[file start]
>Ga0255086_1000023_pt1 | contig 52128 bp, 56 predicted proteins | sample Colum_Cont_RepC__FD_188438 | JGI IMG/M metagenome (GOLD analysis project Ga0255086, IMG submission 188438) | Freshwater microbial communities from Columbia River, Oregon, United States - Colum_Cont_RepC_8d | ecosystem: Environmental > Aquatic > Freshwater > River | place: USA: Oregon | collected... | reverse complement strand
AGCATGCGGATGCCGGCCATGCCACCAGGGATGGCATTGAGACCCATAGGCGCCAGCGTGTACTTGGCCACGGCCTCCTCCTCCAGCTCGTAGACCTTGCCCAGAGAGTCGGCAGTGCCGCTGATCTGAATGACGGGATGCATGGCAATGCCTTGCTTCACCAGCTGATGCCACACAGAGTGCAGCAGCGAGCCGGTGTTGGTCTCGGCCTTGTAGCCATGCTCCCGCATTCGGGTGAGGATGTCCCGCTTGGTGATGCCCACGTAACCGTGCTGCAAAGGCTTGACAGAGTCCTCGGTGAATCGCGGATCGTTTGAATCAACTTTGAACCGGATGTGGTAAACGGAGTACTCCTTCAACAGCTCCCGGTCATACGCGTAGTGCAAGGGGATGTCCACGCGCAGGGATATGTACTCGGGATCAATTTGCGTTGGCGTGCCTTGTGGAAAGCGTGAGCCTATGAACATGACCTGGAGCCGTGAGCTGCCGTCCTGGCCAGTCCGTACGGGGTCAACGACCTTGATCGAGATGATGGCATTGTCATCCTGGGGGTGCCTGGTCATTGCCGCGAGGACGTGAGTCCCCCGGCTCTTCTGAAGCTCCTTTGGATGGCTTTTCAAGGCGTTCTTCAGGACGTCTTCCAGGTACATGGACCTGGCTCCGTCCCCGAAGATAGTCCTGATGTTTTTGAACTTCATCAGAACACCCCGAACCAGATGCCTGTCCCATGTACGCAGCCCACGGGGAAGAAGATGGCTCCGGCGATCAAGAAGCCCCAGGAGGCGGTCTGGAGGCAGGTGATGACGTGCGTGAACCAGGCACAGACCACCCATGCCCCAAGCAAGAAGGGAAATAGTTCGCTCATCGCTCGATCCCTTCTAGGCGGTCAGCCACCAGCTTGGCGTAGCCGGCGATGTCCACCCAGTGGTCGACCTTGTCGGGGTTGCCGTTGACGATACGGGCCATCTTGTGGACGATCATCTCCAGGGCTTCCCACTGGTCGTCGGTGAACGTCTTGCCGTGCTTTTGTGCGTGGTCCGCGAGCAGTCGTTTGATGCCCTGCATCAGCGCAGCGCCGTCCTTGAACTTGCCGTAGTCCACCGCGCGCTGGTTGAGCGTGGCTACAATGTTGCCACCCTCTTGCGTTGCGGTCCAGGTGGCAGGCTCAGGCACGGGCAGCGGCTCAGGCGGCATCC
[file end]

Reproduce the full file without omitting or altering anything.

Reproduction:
>Ga0255086_1000023_pt1 | contig 52128 bp, 56 predicted proteins | sample Colum_Cont_RepC__FD_188438 | JGI IMG/M metagenome (GOLD analysis project Ga0255086, IMG submission 188438) | Freshwater microbial communities from Columbia River, Oregon, United States - Colum_Cont_RepC_8d | ecosystem: Environmental > Aquatic > Freshwater > River | place: USA: Oregon | collected... | reverse complement strand
AGCATGCGGATGCCGGCCATGCCACCAGGGATGGCATTGAGACCCATAGGCGCCAGCGTGTACTTGGCCACGGCCTCCTCCTCCAGCTCGTAGACCTTGCCCAGAGAGTCGGCAGTGCCGCTGATCTGAATGACGGGATGCATGGCAATGCCTTGCTTCACCAGCTGATGCCACACAGAGTGCAGCAGCGAGCCGGTGTTGGTCTCGGCCTTGTAGCCATGCTCCCGCATTCGGGTGAGGATGTCCCGCTTGGTGATGCCCACGTAACCGTGCTGCAAAGGCTTGACAGAGTCCTCGGTGAATCGCGGATCGTTTGAATCAACTTTGAACCGGATGTGGTAAACGGAGTACTCCTTCAACAGCTCCCGGTCATACGCGTAGTGCAAGGGGATGTCCACGCGCAGGGATATGTACTCGGGATCAATTTGCGTTGGCGTGCCTTGTGGAAAGCGTGAGCCTATGAACATGACCTGGAGCCGTGAGCTGCCGTCCTGGCCAGTCCGTACGGGGTCAACGACCTTGATCGAGATGATGGCATTGTCATCCTGGGGGTGCCTGGTCATTGCCGCGAGGACGTGAGTCCCCCGGCTCTTCTGAAGCTCCTTTGGATGGCTTTTCAAGGCGTTCTTCAGGACGTCTTCCAGGTACATGGACCTGGCTCCGTCCCCGAAGATAGTCCTGATGTTTTTGAACTTCATCAGAACACCCCGAACCAGATGCCTGTCCCATGTACGCAGCCCACGGGGAAGAAGATGGCTCCGGCGATCAAGAAGCCCCAGGAGGCGGTCTGGAGGCAGGTGATGACGTGCGTGAACCAGGCACAGACCACCCATGCCCCAAGCAAGAAGGGAAATAGTTCGCTCATCGCTCGATCCCTTCTAGGCGGTCAGCCACCAGCTTGGCGTAGCCGGCGATGTCCACCCAGTGGTCGACCTTGTCGGGGTTGCCGTTGACGATACGGGCCATCTTGTGGACGATCATCTCCAGGGCTTCCCACTGGTCGTCGGTGAACGTCTTGCCGTGCTTTTGTGCGTGGTCCGCGAGCAGTCGTTTGATGCCCTGCATCAGCGCAGCGCCGTCCTTGAACTTGCCGTAGTCCACCGCGCGCTGGTTGAGCGTGGCTACAATGTTGCCACCCTCTTGCGTTGCGGTCCAGGTGGCAGGCTCAGGCACGGGCAGCGGCTCAGGCGGCATCC